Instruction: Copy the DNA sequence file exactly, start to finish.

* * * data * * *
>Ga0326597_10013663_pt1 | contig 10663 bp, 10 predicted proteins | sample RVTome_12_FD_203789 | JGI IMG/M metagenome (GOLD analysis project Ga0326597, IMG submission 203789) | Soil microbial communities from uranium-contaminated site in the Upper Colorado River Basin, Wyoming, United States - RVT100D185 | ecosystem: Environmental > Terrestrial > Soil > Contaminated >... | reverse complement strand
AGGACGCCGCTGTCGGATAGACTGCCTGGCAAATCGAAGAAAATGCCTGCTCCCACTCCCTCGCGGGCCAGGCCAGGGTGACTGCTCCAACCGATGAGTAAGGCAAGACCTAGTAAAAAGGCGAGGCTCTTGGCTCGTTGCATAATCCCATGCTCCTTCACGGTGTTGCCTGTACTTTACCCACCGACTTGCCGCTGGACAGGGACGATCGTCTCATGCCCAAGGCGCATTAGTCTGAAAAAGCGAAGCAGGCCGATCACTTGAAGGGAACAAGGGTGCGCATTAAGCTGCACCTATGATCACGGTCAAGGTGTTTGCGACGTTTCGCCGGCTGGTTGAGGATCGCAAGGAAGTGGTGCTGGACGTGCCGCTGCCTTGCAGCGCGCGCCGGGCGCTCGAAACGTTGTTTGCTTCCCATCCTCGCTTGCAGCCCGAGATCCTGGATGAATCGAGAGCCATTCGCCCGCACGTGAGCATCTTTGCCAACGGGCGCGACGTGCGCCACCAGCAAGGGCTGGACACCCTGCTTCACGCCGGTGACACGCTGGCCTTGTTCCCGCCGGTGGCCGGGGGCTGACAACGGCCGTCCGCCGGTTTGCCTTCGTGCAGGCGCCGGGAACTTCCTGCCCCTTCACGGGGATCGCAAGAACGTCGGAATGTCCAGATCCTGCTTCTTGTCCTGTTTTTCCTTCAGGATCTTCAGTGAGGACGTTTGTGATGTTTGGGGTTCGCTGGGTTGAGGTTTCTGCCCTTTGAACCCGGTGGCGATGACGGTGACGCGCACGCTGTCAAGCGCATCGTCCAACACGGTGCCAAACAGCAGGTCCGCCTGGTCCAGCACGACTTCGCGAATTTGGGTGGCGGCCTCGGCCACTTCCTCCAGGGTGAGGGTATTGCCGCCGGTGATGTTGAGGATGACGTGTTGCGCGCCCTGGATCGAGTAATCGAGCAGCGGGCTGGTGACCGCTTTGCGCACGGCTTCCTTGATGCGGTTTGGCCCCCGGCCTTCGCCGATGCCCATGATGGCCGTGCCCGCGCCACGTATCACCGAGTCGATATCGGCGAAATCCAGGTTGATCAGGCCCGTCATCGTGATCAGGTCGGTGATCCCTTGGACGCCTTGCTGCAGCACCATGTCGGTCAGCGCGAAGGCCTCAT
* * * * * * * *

>Ga0326597_10013663_pt1 | contig 10663 bp, 10 predicted proteins | sample RVTome_12_FD_203789 | JGI IMG/M metagenome (GOLD analysis project Ga0326597, IMG submission 203789) | Soil microbial communities from uranium-contaminated site in the Upper Colorado River Basin, Wyoming, United States - RVT100D185 | ecosystem: Environmental > Terrestrial > Soil > Contaminated >... | reverse complement strand
AGGACGCCGCTGTCGGATAGACTGCCTGGCAAATCGAAGAAAATGCCTGCTCCCACTCCCTCGCGGGCCAGGCCAGGGTGACTGCTCCAACCGATGAGTAAGGCAAGACCTAGTAAAAAGGCGAGGCTCTTGGCTCGTTGCATAATCCCATGCTCCTTCACGGTGTTGCCTGTACTTTACCCACCGACTTGCCGCTGGACAGGGACGATCGTCTCATGCCCAAGGCGCATTAGTCTGAAAAAGCGAAGCAGGCCGATCACTTGAAGGGAACAAGGGTGCGCATTAAGCTGCACCTATGATCACGGTCAAGGTGTTTGCGACGTTTCGCCGGCTGGTTGAGGATCGCAAGGAAGTGGTGCTGGACGTGCCGCTGCCTTGCAGCGCGCGCCGGGCGCTCGAAACGTTGTTTGCTTCCCATCCTCGCTTGCAGCCCGAGATCCTGGATGAATCGAGAGCCATTCGCCCGCACGTGAGCATCTTTGCCAACGGGCGCGACGTGCGCCACCAGCAAGGGCTGGACACCCTGCTTCACGCCGGTGACACGCTGGCCTTGTTCCCGCCGGTGGCCGGGGGCTGACAACGGCCGTCCGCCGGTTTGCCTTCGTGCAGGCGCCGGGAACTTCCTGCCCCTTCACGGGGATCGCAAGAACGTCGGAATGTCCAGATCCTGCTTCTTGTCCTGTTTTTCCTTCAGGATCTTCAGTGAGGACGTTTGTGATGTTTGGGGTTCGCTGGGTTGAGGTTTCTGCCCTTTGAACCCGGTGGCGATGACGGTGACGCGCACGCTGTCAAGCGCATCGTCCAACACGGTGCCAAACAGCAGGTCCGCCTGGTCCAGCACGACTTCGCGAATTTGGGTGGCGGCCTCGGCCACTTCCTCCAGGGTGAGGGTATTGCCGCCGGTGATGTTGAGGATGACGTGTTGCGCGCCCTGGATCGAGTAATCGAGCAGCGGGCTGGTGACCGCTTTGCGCACGGCTTCCTTGATGCGGTTTGGCCCCCGGCCTTCGCCGATGCCCATGATGGCCGTGCCCGCGCCACGTATCACCGAGTCGATATCGGCGAAATCCAGGTTGATCAGGCCCGTCATCGTGATCAGGTCGGTGATCCCTTGGACGCCTTGCTGCAGCACCATGTCGGTCAGCGCGAAGGCCTCAT